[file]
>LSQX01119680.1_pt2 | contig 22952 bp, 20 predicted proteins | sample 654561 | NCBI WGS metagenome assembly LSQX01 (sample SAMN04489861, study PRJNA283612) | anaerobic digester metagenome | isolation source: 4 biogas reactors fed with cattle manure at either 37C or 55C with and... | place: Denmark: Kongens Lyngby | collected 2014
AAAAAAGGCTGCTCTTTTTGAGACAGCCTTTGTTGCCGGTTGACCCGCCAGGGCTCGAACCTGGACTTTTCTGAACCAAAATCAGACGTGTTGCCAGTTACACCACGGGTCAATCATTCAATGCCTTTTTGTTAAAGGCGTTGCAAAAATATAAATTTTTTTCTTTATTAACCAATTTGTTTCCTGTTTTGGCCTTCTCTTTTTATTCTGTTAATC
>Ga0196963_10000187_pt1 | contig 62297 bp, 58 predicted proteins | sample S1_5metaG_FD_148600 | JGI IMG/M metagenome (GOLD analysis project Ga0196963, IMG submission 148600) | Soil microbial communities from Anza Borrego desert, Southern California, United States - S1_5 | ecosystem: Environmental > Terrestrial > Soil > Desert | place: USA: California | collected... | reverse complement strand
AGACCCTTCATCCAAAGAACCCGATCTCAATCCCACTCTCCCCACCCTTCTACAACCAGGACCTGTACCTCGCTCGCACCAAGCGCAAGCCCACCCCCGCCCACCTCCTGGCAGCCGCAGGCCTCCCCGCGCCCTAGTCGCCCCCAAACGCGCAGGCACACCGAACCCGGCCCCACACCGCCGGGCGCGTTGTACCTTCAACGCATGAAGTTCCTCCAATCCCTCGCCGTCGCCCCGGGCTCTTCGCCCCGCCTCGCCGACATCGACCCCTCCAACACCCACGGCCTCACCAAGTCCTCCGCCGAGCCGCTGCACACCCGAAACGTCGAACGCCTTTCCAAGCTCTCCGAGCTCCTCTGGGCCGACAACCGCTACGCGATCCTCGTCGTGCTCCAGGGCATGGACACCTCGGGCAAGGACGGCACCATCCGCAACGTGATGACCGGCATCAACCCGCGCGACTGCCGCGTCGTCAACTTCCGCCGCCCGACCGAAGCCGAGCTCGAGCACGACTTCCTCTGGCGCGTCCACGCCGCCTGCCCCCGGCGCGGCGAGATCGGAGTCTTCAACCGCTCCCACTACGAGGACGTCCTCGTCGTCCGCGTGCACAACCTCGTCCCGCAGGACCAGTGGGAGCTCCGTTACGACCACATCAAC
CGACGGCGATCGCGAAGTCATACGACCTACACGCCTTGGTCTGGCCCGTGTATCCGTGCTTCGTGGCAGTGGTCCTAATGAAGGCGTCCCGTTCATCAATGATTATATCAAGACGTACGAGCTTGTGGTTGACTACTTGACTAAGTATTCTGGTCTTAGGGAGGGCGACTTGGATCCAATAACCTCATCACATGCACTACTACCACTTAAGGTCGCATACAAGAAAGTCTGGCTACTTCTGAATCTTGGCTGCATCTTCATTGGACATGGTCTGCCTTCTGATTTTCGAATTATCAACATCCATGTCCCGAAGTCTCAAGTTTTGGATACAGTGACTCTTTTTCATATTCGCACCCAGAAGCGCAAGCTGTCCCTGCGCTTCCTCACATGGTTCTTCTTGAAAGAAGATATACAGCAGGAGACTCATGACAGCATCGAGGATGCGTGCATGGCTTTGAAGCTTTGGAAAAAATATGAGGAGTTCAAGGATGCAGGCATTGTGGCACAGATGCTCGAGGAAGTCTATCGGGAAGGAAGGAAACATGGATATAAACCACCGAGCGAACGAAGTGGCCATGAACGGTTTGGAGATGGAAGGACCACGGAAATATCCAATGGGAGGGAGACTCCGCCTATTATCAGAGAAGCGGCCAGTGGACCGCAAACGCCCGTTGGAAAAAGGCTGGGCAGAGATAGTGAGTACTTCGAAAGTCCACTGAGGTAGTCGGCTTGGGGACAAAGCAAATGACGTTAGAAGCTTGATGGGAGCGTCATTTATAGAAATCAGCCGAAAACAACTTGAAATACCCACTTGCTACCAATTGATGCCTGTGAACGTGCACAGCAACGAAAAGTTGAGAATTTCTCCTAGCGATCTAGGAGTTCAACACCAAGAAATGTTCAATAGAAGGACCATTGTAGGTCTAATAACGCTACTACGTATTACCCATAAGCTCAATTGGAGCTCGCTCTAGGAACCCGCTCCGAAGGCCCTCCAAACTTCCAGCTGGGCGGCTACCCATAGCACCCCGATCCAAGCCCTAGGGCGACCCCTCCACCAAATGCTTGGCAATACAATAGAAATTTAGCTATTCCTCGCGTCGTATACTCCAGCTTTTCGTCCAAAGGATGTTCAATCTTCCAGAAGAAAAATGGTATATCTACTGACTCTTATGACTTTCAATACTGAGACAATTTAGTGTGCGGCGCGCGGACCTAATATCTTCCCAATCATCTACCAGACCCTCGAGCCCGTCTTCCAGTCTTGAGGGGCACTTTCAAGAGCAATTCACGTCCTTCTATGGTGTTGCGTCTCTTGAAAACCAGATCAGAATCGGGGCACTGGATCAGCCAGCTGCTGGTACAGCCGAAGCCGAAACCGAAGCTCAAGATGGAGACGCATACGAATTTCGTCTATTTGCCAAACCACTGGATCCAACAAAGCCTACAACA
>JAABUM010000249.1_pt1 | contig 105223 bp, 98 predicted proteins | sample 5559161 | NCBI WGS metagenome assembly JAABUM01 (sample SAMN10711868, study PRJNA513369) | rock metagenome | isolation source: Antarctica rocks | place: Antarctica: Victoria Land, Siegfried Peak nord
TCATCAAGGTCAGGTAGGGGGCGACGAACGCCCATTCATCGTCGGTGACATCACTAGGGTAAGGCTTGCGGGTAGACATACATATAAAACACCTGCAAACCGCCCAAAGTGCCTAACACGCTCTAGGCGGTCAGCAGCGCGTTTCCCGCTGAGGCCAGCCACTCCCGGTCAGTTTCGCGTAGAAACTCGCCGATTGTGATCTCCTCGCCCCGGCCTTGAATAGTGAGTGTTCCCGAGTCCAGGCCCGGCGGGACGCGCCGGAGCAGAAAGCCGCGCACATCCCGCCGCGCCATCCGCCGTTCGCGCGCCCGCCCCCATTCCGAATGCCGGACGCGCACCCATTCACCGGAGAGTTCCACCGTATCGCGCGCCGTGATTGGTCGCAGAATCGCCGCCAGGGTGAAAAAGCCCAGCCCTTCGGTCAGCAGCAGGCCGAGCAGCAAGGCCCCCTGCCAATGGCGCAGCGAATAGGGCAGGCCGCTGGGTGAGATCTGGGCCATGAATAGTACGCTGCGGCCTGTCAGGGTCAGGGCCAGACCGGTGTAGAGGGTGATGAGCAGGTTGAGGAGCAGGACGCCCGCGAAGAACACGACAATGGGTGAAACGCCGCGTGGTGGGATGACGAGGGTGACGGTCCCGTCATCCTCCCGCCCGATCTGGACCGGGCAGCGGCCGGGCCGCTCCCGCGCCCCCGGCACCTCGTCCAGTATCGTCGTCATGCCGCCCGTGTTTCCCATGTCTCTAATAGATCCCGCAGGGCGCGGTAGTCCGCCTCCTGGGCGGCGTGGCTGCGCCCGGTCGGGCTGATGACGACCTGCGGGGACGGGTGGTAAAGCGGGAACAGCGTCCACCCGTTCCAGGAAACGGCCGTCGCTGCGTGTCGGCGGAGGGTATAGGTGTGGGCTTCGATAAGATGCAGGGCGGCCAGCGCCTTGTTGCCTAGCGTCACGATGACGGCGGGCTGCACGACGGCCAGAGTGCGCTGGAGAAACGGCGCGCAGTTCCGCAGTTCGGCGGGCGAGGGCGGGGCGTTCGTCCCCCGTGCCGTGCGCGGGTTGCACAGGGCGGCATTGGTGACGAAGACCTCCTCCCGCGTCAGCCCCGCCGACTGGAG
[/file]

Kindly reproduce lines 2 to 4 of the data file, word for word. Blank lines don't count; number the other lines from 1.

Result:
AAAAAAGGCTGCTCTTTTTGAGACAGCCTTTGTTGCCGGTTGACCCGCCAGGGCTCGAACCTGGACTTTTCTGAACCAAAATCAGACGTGTTGCCAGTTACACCACGGGTCAATCATTCAATGCCTTTTTGTTAAAGGCGTTGCAAAAATATAAATTTTTTTCTTTATTAACCAATTTGTTTCCTGTTTTGGCCTTCTCTTTTTATTCTGTTAATC
>Ga0196963_10000187_pt1 | contig 62297 bp, 58 predicted proteins | sample S1_5metaG_FD_148600 | JGI IMG/M metagenome (GOLD analysis project Ga0196963, IMG submission 148600) | Soil microbial communities from Anza Borrego desert, Southern California, United States - S1_5 | ecosystem: Environmental > Terrestrial > Soil > Desert | place: USA: California | collected... | reverse complement strand
AGACCCTTCATCCAAAGAACCCGATCTCAATCCCACTCTCCCCACCCTTCTACAACCAGGACCTGTACCTCGCTCGCACCAAGCGCAAGCCCACCCCCGCCCACCTCCTGGCAGCCGCAGGCCTCCCCGCGCCCTAGTCGCCCCCAAACGCGCAGGCACACCGAACCCGGCCCCACACCGCCGGGCGCGTTGTACCTTCAACGCATGAAGTTCCTCCAATCCCTCGCCGTCGCCCCGGGCTCTTCGCCCCGCCTCGCCGACATCGACCCCTCCAACACCCACGGCCTCACCAAGTCCTCCGCCGAGCCGCTGCACACCCGAAACGTCGAACGCCTTTCCAAGCTCTCCGAGCTCCTCTGGGCCGACAACCGCTACGCGATCCTCGTCGTGCTCCAGGGCATGGACACCTCGGGCAAGGACGGCACCATCCGCAACGTGATGACCGGCATCAACCCGCGCGACTGCCGCGTCGTCAACTTCCGCCGCCCGACCGAAGCCGAGCTCGAGCACGACTTCCTCTGGCGCGTCCACGCCGCCTGCCCCCGGCGCGGCGAGATCGGAGTCTTCAACCGCTCCCACTACGAGGACGTCCTCGTCGTCCGCGTGCACAACCTCGTCCCGCAGGACCAGTGGGAGCTCCGTTACGACCACATCAAC